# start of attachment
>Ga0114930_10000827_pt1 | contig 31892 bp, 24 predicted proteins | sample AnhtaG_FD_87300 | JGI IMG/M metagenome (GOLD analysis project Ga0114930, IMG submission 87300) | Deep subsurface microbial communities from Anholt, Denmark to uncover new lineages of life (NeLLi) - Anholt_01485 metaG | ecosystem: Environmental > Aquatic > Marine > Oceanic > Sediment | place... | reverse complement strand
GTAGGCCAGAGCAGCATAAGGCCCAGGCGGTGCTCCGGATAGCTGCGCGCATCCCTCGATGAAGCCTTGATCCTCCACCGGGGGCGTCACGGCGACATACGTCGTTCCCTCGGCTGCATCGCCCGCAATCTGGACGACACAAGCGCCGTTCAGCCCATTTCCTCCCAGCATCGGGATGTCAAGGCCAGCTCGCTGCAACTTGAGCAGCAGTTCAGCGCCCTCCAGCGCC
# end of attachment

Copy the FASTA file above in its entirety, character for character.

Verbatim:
>Ga0114930_10000827_pt1 | contig 31892 bp, 24 predicted proteins | sample AnhtaG_FD_87300 | JGI IMG/M metagenome (GOLD analysis project Ga0114930, IMG submission 87300) | Deep subsurface microbial communities from Anholt, Denmark to uncover new lineages of life (NeLLi) - Anholt_01485 metaG | ecosystem: Environmental > Aquatic > Marine > Oceanic > Sediment | place... | reverse complement strand
GTAGGCCAGAGCAGCATAAGGCCCAGGCGGTGCTCCGGATAGCTGCGCGCATCCCTCGATGAAGCCTTGATCCTCCACCGGGGGCGTCACGGCGACATACGTCGTTCCCTCGGCTGCATCGCCCGCAATCTGGACGACACAAGCGCCGTTCAGCCCATTTCCTCCCAGCATCGGGATGTCAAGGCCAGCTCGCTGCAACTTGAGCAGCAGTTCAGCGCCCTCCAGCGCC